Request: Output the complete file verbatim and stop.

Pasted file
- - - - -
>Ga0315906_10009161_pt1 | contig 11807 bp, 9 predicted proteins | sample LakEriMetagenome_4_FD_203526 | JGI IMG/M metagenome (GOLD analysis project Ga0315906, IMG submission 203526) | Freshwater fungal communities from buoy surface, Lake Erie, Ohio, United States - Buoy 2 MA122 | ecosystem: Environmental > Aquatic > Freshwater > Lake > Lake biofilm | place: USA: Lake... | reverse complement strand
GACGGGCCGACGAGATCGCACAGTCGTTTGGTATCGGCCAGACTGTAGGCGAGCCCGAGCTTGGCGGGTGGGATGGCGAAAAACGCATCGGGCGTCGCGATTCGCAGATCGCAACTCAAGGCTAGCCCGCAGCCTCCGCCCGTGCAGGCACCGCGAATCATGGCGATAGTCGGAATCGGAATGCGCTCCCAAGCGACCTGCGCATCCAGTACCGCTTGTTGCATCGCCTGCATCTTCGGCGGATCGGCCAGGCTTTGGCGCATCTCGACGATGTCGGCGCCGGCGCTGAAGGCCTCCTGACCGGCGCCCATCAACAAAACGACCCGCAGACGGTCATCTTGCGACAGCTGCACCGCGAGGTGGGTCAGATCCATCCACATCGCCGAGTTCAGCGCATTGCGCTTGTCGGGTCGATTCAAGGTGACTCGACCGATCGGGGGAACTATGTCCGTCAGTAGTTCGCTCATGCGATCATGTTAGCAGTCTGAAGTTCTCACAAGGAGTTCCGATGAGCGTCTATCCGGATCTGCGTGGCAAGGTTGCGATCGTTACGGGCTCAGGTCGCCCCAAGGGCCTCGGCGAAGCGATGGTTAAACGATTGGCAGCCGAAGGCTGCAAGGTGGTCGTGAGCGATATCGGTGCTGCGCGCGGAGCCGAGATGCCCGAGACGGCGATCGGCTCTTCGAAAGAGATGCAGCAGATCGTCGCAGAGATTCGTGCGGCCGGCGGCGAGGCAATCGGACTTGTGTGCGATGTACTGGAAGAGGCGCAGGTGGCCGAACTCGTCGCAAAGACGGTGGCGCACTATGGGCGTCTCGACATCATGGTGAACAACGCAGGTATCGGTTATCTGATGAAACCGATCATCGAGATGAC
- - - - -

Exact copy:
>Ga0315906_10009161_pt1 | contig 11807 bp, 9 predicted proteins | sample LakEriMetagenome_4_FD_203526 | JGI IMG/M metagenome (GOLD analysis project Ga0315906, IMG submission 203526) | Freshwater fungal communities from buoy surface, Lake Erie, Ohio, United States - Buoy 2 MA122 | ecosystem: Environmental > Aquatic > Freshwater > Lake > Lake biofilm | place: USA: Lake... | reverse complement strand
GACGGGCCGACGAGATCGCACAGTCGTTTGGTATCGGCCAGACTGTAGGCGAGCCCGAGCTTGGCGGGTGGGATGGCGAAAAACGCATCGGGCGTCGCGATTCGCAGATCGCAACTCAAGGCTAGCCCGCAGCCTCCGCCCGTGCAGGCACCGCGAATCATGGCGATAGTCGGAATCGGAATGCGCTCCCAAGCGACCTGCGCATCCAGTACCGCTTGTTGCATCGCCTGCATCTTCGGCGGATCGGCCAGGCTTTGGCGCATCTCGACGATGTCGGCGCCGGCGCTGAAGGCCTCCTGACCGGCGCCCATCAACAAAACGACCCGCAGACGGTCATCTTGCGACAGCTGCACCGCGAGGTGGGTCAGATCCATCCACATCGCCGAGTTCAGCGCATTGCGCTTGTCGGGTCGATTCAAGGTGACTCGACCGATCGGGGGAACTATGTCCGTCAGTAGTTCGCTCATGCGATCATGTTAGCAGTCTGAAGTTCTCACAAGGAGTTCCGATGAGCGTCTATCCGGATCTGCGTGGCAAGGTTGCGATCGTTACGGGCTCAGGTCGCCCCAAGGGCCTCGGCGAAGCGATGGTTAAACGATTGGCAGCCGAAGGCTGCAAGGTGGTCGTGAGCGATATCGGTGCTGCGCGCGGAGCCGAGATGCCCGAGACGGCGATCGGCTCTTCGAAAGAGATGCAGCAGATCGTCGCAGAGATTCGTGCGGCCGGCGGCGAGGCAATCGGACTTGTGTGCGATGTACTGGAAGAGGCGCAGGTGGCCGAACTCGTCGCAAAGACGGTGGCGCACTATGGGCGTCTCGACATCATGGTGAACAACGCAGGTATCGGTTATCTGATGAAACCGATCATCGAGATGAC